The dam, on the Xingú river, will have an installed capacity of 11,233 MW and is considered essential by the government to supply Brazil’s energy needs.
A large part of the energy generated by the dams in the Amazon rainforest will be used by industry. Several industrial corporations are interested in investing in the construction of more dams, according to Meirelles, like the U.S.-based aluminium giant Alcoa and Brazil’s Votorantim Group, which has operations in the cement and concrete, mining, metallurgy and pulp and paper industries.
“The question is who ends up with the natural wealth extracted from the Amazon, and who benefits from these projects,” said Gilberto Souza, professor of economy at the Federal University of Pará (UFPA).
The expansion of the Vila do Conde port in the Pará city of Barcarena will improve the transport of aluminium and its raw materials, as well as the export of grains from central Brazil. But it will also displace several riverbank neighbourhoods.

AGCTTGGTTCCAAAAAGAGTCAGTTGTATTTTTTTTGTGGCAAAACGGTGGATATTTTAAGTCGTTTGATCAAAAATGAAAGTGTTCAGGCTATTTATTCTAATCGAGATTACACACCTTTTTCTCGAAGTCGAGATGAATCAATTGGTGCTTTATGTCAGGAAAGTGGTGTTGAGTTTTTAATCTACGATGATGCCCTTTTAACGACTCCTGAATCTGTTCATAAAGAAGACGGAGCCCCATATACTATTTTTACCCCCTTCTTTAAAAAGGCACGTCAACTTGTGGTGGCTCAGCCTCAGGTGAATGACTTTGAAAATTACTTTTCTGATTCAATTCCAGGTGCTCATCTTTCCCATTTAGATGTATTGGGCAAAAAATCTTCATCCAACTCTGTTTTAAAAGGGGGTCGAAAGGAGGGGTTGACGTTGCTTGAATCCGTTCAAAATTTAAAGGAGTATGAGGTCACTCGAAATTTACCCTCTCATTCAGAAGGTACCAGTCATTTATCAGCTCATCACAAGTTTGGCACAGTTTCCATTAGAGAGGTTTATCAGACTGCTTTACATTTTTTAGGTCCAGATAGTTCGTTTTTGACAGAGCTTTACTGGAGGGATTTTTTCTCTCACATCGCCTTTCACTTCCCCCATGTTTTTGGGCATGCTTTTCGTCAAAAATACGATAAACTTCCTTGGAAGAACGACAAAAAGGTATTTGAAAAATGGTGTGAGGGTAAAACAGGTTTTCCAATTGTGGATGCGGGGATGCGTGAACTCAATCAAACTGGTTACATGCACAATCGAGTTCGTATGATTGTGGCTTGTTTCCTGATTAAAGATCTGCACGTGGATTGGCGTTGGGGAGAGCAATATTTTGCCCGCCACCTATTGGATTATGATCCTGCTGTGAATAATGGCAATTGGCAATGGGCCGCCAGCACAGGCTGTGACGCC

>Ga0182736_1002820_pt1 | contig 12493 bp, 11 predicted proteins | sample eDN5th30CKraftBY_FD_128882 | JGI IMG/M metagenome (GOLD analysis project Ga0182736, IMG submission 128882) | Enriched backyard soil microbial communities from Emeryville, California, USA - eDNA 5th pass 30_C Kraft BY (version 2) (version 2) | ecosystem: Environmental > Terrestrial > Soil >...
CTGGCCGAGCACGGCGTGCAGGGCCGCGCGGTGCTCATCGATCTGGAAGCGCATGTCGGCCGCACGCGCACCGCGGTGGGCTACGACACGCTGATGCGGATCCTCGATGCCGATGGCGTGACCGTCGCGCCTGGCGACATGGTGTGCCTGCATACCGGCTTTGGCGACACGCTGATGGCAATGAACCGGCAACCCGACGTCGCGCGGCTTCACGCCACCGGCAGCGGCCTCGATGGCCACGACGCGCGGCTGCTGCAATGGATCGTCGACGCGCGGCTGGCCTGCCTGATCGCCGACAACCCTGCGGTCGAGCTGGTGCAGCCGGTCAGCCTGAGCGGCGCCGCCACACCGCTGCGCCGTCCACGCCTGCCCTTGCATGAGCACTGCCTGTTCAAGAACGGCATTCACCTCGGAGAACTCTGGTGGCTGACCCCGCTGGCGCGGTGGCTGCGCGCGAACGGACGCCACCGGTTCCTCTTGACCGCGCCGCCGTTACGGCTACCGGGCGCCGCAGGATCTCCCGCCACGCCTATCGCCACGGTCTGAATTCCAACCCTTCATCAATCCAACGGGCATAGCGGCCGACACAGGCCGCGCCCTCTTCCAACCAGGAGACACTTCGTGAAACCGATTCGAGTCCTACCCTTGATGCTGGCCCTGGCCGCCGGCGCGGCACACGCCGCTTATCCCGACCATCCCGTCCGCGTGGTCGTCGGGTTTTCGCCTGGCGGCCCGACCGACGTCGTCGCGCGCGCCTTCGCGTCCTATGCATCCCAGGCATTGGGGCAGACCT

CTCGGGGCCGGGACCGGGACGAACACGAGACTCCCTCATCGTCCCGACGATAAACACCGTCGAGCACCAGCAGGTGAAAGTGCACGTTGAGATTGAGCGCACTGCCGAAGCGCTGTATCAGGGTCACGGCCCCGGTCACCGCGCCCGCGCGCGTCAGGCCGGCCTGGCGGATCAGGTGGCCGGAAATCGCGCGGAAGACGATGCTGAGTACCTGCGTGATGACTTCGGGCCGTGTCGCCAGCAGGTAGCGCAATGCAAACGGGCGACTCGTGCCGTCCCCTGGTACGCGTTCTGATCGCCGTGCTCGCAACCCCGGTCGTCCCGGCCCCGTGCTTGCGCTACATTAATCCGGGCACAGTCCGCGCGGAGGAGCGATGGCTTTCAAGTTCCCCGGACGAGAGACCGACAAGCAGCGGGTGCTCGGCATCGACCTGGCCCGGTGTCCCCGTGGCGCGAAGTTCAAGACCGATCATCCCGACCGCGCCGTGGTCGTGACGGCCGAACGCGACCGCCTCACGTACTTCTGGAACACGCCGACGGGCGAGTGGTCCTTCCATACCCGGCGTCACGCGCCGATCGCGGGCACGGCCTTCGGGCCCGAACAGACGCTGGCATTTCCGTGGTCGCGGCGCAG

With the new hydroelectric dams, Pará will produce half of the energy consumed in this country of 200 million people. A large proportion of the minerals produced in the state, which is rich in minerals but has the worst development indices in the country, goes to China, the world’s biggest consumer of iron ore, Souza noted.
The population of Altamira, the closest city to the Belo Monte dam, grew 50 percent in two years. As a result, the deficit in healthcare, education and housing grew, and violent crime and prostitution soared.
The area is facing problems like increased deforestation, the deterioration of water quality, and a reduction in the river populations of fish, a staple of the diet of local communities.
Ironically, the region that will supply electricity to half of Brazil suffers frequent blackouts, Fabiano de Oliveira, an activist with the Movement of People Affected by the Altamira Dams, told IPS.